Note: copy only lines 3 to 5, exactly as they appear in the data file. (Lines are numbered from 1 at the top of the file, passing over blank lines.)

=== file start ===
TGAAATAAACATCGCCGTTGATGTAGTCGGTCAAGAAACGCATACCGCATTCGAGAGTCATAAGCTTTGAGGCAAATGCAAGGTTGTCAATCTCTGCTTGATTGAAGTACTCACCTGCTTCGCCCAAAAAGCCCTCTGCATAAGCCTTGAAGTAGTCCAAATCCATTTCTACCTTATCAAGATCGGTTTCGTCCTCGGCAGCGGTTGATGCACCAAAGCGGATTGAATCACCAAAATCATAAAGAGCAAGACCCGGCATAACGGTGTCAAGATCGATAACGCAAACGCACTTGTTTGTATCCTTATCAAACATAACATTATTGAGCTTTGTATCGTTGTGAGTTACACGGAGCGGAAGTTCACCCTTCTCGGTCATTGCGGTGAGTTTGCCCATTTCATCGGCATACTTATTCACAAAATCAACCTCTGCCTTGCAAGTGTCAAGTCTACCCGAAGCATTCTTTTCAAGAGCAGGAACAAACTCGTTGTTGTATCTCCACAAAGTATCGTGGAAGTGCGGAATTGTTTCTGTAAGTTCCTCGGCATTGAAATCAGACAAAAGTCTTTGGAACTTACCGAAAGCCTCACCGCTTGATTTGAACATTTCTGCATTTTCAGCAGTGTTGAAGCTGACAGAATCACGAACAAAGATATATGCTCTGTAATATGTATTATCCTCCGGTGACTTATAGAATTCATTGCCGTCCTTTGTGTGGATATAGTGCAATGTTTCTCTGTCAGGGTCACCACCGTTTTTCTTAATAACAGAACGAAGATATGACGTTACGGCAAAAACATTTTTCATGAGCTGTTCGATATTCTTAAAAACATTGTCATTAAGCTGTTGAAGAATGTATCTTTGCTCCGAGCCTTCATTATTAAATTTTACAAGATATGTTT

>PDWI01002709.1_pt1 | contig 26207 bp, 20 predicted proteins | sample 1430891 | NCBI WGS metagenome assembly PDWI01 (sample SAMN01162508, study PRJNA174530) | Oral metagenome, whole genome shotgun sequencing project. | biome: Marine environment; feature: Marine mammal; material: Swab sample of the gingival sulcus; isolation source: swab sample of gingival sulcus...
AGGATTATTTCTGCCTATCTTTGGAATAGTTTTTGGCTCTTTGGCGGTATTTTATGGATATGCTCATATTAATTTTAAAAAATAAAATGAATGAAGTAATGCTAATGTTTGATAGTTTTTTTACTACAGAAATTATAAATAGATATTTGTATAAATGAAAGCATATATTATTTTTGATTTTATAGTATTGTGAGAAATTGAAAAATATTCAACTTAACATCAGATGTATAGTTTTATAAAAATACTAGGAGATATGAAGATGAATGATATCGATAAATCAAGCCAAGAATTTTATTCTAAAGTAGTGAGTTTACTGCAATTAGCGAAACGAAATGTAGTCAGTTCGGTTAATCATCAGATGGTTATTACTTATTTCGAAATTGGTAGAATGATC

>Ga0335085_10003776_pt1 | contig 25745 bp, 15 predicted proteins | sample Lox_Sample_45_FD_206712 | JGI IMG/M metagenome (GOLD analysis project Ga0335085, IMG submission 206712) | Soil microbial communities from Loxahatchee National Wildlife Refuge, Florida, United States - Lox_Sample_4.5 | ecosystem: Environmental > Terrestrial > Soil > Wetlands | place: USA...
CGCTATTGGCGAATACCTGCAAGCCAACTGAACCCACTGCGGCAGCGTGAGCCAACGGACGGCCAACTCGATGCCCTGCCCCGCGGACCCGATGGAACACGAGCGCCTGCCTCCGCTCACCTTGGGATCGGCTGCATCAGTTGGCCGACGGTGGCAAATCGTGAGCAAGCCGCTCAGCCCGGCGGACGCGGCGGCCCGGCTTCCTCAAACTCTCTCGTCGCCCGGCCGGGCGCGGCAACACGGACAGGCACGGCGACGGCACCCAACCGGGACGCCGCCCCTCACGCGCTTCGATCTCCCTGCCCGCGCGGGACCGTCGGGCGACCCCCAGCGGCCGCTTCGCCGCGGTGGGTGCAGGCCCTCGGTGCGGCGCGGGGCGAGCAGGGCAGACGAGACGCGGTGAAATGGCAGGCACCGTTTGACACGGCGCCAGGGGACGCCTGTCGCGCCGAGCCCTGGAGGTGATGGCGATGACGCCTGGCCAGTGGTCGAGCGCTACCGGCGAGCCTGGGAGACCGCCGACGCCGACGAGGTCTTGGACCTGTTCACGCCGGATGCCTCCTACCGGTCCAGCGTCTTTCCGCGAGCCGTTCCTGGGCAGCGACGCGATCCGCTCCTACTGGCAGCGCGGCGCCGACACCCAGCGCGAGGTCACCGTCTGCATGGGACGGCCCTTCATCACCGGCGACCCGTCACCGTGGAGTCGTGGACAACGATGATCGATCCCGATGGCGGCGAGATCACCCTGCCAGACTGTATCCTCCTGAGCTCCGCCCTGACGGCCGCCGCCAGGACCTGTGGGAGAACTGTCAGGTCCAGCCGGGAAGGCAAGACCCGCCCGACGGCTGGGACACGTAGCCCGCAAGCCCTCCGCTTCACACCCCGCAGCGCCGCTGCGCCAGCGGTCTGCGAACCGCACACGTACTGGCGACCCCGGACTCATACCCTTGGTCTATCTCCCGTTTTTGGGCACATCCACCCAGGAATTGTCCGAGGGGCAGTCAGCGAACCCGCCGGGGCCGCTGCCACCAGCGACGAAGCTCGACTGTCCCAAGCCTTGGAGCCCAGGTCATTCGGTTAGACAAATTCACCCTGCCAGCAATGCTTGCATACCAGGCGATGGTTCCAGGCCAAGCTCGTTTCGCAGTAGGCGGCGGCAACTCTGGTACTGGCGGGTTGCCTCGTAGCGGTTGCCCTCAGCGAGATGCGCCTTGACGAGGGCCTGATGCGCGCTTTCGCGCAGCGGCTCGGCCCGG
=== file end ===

AGGATTATTTCTGCCTATCTTTGGAATAGTTTTTGGCTCTTTGGCGGTATTTTATGGATATGCTCATATTAATTTTAAAAAATAAAATGAATGAAGTAATGCTAATGTTTGATAGTTTTTTTACTACAGAAATTATAAATAGATATTTGTATAAATGAAAGCATATATTATTTTTGATTTTATAGTATTGTGAGAAATTGAAAAATATTCAACTTAACATCAGATGTATAGTTTTATAAAAATACTAGGAGATATGAAGATGAATGATATCGATAAATCAAGCCAAGAATTTTATTCTAAAGTAGTGAGTTTACTGCAATTAGCGAAACGAAATGTAGTCAGTTCGGTTAATCATCAGATGGTTATTACTTATTTCGAAATTGGTAGAATGATC

>Ga0335085_10003776_pt1 | contig 25745 bp, 15 predicted proteins | sample Lox_Sample_45_FD_206712 | JGI IMG/M metagenome (GOLD analysis project Ga0335085, IMG submission 206712) | Soil microbial communities from Loxahatchee National Wildlife Refuge, Florida, United States - Lox_Sample_4.5 | ecosystem: Environmental > Terrestrial > Soil > Wetlands | place: USA...
CGCTATTGGCGAATACCTGCAAGCCAACTGAACCCACTGCGGCAGCGTGAGCCAACGGACGGCCAACTCGATGCCCTGCCCCGCGGACCCGATGGAACACGAGCGCCTGCCTCCGCTCACCTTGGGATCGGCTGCATCAGTTGGCCGACGGTGGCAAATCGTGAGCAAGCCGCTCAGCCCGGCGGACGCGGCGGCCCGGCTTCCTCAAACTCTCTCGTCGCCCGGCCGGGCGCGGCAACACGGACAGGCACGGCGACGGCACCCAACCGGGACGCCGCCCCTCACGCGCTTCGATCTCCCTGCCCGCGCGGGACCGTCGGGCGACCCCCAGCGGCCGCTTCGCCGCGGTGGGTGCAGGCCCTCGGTGCGGCGCGGGGCGAGCAGGGCAGACGAGACGCGGTGAAATGGCAGGCACCGTTTGACACGGCGCCAGGGGACGCCTGTCGCGCCGAGCCCTGGAGGTGATGGCGATGACGCCTGGCCAGTGGTCGAGCGCTACCGGCGAGCCTGGGAGACCGCCGACGCCGACGAGGTCTTGGACCTGTTCACGCCGGATGCCTCCTACCGGTCCAGCGTCTTTCCGCGAGCCGTTCCTGGGCAGCGACGCGATCCGCTCCTACTGGCAGCGCGGCGCCGACACCCAGCGCGAGGTCACCGTCTGCATGGGACGGCCCTTCATCACCGGCGACCCGTCACCGTGGAGTCGTGGACAACGATGATCGATCCCGATGGCGGCGAGATCACCCTGCCAGACTGTATCCTCCTGAGCTCCGCCCTGACGGCCGCCGCCAGGACCTGTGGGAGAACTGTCAGGTCCAGCCGGGAAGGCAAGACCCGCCCGACGGCTGGGACACGTAGCCCGCAAGCCCTCCGCTTCACACCCCGCAGCGCCGCTGCGCCAGCGGTCTGCGAACCGCACACGTACTGGCGACCCCGGACTCATACCCTTGGTCTATCTCCCGTTTTTGGGCACATCCACCCAGGAATTGTCCGAGGGGCAGTCAGCGAACCCGCCGGGGCCGCTGCCACCAGCGACGAAGCTCGACTGTCCCAAGCCTTGGAGCCCAGGTCATTCGGTTAGACAAATTCACCCTGCCAGCAATGCTTGCATACCAGGCGATGGTTCCAGGCCAAGCTCGTTTCGCAGTAGGCGGCGGCAACTCTGGTACTGGCGGGTTGCCTCGTAGCGGTTGCCCTCAGCGAGATGCGCCTTGACGAGGGCCTGATGCGCGCTTTCGCGCAGCGGCTCGGCCCGG